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April 24, 2014
 
 
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Relationship between major personality traits and managerial performance: Moderating effects of derailing traits (ABSTRACT)


Robie, C., Brown, D. J., & Bly, P. R.

published: 2008 | Research publication | Refereed Journals - OB/HRM

Robie, C., Brown, D.J., & Bly, P.R. (2008). "Relationship between major personality traits and managerial performance: Moderating effects of derailing traits", International Journal of Management, 25 (1), 131-139.

 


 

ABSTRACT: In this study of 144 executives (45%) and middle-level managers (55%) we investigated the moderating effects of a derailing trait composite measure on the relations between five major personality dimensions and boss ratings of overall performance, advancement potential, and career difficulty risk. The five major personality traits measured were openness, conscientiousness, extraversion, agreeableness, and emotional stability. A derailing trait is one that is associated with unexpected failure to reach a top position in an organization. The derailing trail composite was composed of five scales including: ego-centered, intimidating, manipulating, micro-managing, and passive-aggressive. Although received wisdom is that a "lack of character" is always detrimental to performance, the results of the study suggested that high scores on derailing traits will typically lead to higher performance ratings when examined across the executive success factors spectrum. Even though derailing traits moderated the relations between several of the personality factors and advancement potential and almost all of the personality factors and career risk difficulty, the expected level of performance for those high in derailing traits is typically much higher at low levels of the personality factors and virtually the same at high levels of the personality factors. The results suggest that derailment traits may actually be more functional than we previously thought. Implications for practice are noted.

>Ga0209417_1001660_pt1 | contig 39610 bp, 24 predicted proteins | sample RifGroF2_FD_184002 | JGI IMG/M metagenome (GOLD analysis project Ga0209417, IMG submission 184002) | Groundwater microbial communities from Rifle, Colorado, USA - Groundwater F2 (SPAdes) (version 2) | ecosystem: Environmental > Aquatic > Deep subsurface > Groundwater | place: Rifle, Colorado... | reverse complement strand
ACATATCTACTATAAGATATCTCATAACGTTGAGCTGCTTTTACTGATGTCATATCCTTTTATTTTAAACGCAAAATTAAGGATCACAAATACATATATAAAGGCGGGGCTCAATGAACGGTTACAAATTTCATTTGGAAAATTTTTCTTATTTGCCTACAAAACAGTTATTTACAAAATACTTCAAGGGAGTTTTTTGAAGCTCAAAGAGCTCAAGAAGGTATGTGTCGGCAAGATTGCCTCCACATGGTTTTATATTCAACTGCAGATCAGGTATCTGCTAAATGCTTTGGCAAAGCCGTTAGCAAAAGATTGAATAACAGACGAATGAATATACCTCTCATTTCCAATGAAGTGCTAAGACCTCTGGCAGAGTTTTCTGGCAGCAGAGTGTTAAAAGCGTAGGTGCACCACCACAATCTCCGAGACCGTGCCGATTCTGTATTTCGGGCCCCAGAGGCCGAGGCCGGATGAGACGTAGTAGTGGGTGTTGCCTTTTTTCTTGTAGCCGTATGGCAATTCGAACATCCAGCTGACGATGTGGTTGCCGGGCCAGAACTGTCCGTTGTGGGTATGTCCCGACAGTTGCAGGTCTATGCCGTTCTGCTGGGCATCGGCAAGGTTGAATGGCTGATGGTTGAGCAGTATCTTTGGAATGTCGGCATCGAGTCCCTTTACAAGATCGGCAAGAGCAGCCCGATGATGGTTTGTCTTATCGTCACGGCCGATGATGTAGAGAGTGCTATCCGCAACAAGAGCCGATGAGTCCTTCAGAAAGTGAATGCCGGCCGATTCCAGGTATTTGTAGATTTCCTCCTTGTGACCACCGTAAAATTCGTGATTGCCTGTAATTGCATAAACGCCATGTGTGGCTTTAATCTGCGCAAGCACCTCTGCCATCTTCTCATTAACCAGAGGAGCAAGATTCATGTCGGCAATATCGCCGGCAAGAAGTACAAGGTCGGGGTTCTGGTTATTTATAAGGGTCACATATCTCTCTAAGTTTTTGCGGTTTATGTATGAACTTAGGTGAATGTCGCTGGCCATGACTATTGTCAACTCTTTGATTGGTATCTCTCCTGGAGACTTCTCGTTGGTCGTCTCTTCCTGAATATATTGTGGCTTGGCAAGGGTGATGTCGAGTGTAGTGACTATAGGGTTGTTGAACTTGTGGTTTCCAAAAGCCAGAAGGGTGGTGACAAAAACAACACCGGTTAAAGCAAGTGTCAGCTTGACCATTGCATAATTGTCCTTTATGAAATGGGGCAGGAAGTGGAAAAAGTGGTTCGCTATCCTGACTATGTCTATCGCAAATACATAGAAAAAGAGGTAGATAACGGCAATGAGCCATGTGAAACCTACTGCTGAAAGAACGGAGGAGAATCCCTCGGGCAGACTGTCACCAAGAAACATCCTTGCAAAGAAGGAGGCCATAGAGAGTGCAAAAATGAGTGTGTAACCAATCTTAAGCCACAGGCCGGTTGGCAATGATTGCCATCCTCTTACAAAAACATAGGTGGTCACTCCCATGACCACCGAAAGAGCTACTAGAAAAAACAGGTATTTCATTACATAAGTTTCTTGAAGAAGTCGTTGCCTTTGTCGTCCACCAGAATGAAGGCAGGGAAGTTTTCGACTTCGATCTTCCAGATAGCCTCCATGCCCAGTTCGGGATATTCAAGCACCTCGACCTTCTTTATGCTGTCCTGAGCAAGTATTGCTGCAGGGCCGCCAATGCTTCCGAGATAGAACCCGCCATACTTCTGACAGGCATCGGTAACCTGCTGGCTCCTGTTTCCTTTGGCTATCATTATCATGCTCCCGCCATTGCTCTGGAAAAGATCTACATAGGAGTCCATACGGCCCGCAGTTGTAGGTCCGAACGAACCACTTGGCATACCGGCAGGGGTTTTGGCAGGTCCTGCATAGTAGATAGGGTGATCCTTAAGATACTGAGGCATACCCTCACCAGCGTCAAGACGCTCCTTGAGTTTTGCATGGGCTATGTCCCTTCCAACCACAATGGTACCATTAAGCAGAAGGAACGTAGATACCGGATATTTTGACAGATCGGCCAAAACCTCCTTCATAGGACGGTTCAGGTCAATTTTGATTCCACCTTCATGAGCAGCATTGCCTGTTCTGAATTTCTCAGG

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revised Apr 28/08

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